Did you know?
Eating disorders among teens (including anorexia, bulimia, and binge eating) are usually associated with teens who are constantly facing a lot of stress due to emotional and physical changes happening in their life and the burden of academic and peer pressures.
Make it a point to encourage a healthy self-esteem and confidence in your child. Remember that no harm will arise by occasionally eating ‘bad’ foods. E.g. having a glass or two of soft drinks on his birthday will not hurt his health in the long run.
A ‘Simple’ Guide to Foods
Here is a list of ‘bad’ foods that you should limit:
- Soft drinks, fruit juices, and other sweetened beverages
- Energy drinks and energy bars
- Breakfast cereals that are high in sugar and low in fibre
- Pastries, cakes, and doughnuts
- Crunchy snacks such as chips or other flavoured treats
- Biscuits, cookies, bread, or crackers made with refined flour
- Canned soups and/or instant noodles
These foods can be taken for occasional treats, but they should not constitute your child’s main diet.
Encourage him to choose most of his foods from the ‘good’ food list:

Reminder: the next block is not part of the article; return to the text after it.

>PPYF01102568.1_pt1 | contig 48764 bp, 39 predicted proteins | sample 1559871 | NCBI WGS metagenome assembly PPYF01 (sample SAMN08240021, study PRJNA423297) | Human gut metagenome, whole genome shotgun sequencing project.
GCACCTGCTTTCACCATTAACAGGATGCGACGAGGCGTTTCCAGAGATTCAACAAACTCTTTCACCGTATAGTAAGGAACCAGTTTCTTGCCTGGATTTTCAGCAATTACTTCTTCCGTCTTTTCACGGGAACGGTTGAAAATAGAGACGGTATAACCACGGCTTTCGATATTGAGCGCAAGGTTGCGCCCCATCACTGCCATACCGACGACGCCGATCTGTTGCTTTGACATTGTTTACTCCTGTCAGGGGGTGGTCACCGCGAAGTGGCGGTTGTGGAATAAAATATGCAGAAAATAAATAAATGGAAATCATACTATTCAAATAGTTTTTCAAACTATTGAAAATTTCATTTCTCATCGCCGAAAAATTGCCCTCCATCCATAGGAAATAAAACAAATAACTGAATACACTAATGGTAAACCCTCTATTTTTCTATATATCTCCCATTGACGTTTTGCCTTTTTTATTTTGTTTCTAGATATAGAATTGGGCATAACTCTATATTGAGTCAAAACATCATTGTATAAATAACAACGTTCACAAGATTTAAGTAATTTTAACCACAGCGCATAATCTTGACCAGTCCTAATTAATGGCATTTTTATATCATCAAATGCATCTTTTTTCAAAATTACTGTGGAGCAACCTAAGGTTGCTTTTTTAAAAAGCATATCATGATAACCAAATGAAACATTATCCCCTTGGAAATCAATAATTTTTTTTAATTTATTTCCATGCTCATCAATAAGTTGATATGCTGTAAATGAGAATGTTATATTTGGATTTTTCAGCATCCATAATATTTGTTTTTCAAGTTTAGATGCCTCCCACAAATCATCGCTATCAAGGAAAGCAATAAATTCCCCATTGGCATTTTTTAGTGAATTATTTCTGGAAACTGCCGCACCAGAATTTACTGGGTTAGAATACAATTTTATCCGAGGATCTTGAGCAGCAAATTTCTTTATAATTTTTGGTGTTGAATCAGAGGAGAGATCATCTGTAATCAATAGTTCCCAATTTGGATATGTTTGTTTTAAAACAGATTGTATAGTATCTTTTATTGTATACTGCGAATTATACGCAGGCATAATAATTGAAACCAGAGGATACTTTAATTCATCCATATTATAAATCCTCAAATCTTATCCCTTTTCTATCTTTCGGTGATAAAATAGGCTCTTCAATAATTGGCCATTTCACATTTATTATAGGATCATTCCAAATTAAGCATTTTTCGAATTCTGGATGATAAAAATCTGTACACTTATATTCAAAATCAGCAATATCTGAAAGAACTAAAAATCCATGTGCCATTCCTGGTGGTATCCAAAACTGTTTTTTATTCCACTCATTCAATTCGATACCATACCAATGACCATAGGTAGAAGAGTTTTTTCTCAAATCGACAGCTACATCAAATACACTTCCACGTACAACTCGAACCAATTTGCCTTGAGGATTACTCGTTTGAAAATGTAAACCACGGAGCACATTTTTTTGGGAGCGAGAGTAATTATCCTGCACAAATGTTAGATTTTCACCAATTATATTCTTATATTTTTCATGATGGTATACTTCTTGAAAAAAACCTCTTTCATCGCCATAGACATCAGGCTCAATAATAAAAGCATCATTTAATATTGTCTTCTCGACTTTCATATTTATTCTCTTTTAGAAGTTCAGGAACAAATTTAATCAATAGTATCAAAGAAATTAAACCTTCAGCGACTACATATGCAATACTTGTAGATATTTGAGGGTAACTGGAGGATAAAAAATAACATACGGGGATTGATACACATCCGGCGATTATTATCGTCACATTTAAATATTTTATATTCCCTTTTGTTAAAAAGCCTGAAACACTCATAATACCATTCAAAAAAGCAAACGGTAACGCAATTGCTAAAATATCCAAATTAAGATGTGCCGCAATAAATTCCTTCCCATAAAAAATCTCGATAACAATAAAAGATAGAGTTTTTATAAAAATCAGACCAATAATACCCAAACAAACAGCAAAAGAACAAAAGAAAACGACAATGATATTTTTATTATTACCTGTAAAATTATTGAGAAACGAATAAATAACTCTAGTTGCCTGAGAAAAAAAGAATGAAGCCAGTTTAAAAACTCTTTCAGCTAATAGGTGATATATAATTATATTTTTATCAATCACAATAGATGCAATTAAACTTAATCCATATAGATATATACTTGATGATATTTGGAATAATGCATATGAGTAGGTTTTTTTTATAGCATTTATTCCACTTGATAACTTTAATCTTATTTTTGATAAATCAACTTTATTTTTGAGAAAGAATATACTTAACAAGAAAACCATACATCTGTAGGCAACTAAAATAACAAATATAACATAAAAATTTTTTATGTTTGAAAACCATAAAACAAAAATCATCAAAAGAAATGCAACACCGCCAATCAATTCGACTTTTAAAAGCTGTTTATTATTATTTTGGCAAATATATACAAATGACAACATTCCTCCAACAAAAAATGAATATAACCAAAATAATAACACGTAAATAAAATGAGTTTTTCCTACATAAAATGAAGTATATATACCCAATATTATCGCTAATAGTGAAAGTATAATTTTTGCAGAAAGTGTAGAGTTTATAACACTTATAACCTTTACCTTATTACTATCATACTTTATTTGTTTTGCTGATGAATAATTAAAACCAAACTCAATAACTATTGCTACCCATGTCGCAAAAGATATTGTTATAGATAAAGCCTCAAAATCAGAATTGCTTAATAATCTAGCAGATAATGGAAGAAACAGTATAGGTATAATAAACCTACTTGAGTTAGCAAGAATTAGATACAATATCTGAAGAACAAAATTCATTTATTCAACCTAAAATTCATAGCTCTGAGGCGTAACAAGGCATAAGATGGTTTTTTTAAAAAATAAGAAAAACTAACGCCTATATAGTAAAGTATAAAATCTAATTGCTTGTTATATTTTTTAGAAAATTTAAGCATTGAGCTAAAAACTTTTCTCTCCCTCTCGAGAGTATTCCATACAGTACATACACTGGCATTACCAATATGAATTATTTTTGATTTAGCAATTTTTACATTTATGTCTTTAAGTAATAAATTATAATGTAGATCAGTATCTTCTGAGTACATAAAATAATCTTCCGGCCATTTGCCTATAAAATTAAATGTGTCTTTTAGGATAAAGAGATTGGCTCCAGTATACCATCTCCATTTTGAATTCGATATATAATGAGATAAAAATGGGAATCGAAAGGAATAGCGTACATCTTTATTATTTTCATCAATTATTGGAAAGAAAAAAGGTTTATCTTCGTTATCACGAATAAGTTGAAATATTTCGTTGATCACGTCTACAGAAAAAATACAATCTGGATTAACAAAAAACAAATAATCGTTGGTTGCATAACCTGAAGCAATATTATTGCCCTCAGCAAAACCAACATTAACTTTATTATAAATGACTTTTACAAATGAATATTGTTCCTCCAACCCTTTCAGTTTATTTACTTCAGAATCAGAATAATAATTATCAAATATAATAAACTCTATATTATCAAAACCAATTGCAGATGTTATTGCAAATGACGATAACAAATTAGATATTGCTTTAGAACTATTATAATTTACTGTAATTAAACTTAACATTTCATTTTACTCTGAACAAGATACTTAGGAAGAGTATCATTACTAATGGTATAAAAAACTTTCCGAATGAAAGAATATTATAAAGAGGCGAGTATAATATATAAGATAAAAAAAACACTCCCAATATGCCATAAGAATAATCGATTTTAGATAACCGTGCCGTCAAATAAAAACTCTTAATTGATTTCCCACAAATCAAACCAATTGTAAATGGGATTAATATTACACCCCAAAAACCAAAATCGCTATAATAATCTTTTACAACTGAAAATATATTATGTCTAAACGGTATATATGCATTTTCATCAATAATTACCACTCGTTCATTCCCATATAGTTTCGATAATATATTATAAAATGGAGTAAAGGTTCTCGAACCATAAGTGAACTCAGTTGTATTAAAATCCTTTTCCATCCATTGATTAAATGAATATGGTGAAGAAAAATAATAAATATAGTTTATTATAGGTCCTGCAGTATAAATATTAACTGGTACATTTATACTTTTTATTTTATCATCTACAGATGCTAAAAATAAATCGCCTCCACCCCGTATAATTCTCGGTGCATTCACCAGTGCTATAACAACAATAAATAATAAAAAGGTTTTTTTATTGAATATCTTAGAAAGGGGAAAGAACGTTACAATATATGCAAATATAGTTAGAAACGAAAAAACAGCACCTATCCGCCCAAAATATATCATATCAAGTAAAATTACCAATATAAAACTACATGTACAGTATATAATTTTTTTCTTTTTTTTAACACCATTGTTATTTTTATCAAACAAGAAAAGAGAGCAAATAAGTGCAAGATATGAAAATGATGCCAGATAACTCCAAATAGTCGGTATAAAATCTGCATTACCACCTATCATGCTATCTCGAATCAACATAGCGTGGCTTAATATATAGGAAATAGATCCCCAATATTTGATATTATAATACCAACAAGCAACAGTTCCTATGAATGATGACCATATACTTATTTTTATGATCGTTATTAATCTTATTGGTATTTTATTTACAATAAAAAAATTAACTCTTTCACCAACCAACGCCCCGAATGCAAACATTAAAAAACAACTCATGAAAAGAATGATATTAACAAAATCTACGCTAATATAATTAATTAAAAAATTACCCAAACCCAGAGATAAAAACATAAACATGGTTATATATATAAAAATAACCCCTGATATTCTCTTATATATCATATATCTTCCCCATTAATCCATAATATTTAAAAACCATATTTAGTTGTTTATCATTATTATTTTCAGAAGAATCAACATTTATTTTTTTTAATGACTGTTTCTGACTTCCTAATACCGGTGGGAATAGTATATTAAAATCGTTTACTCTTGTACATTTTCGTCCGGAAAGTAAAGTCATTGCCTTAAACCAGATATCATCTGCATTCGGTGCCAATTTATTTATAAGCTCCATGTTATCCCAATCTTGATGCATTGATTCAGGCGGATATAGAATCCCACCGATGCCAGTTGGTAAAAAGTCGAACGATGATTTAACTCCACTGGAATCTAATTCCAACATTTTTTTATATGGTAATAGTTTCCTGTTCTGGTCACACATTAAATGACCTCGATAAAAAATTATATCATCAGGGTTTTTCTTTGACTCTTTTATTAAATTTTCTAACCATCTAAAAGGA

- Plain drinking water
- Freshly prepared fruit/vegetable juice with no added sugar
- High-fibre foods (e.g whole grains, legumes, fruits, and vegetables)
- Whole grain cereals with little or no added sugar
- Fruits/vegetables as snacks
- Whole grain food products
- Homemade soup with less sugar/salt, accompanied by whole grain noodles
There are three key elements to achieve proper weight management, namely:
These three key elements can be shortened to the acronym BMV. It highlights the importance of eating foods from different food groups (e.g. carbohydrates, vitamins and minerals, protein and fat) in moderate amounts, that are balanced, and spreading it out throughout the day. It’s also important they eat regular meals, don’t skip meals and don’t overeat.
Practise balance in your daily food selection. Too much or too little are both bad for your diet. Use the food guide pyramid to help you understand how much you need to consume from each group. The key to good health and appropriate weight management is eating regular meals in moderate portions with as much variety and colour as possible. After all, food should be enjoyed, and eating wisely allows you to enjoy your favourite foods and still stay healthy!
Try to make time to eat at least one meal a day with the whole family together and make sure there are no distractions such as TV or any other electronic gadgets.
It should be a time for the family to bond over a meal. This will also provide you with an excellent opportunity to get closer to your child and provide him with any emotional support he may need.
An educational contribution by Malaysian Association for Adolescent Health.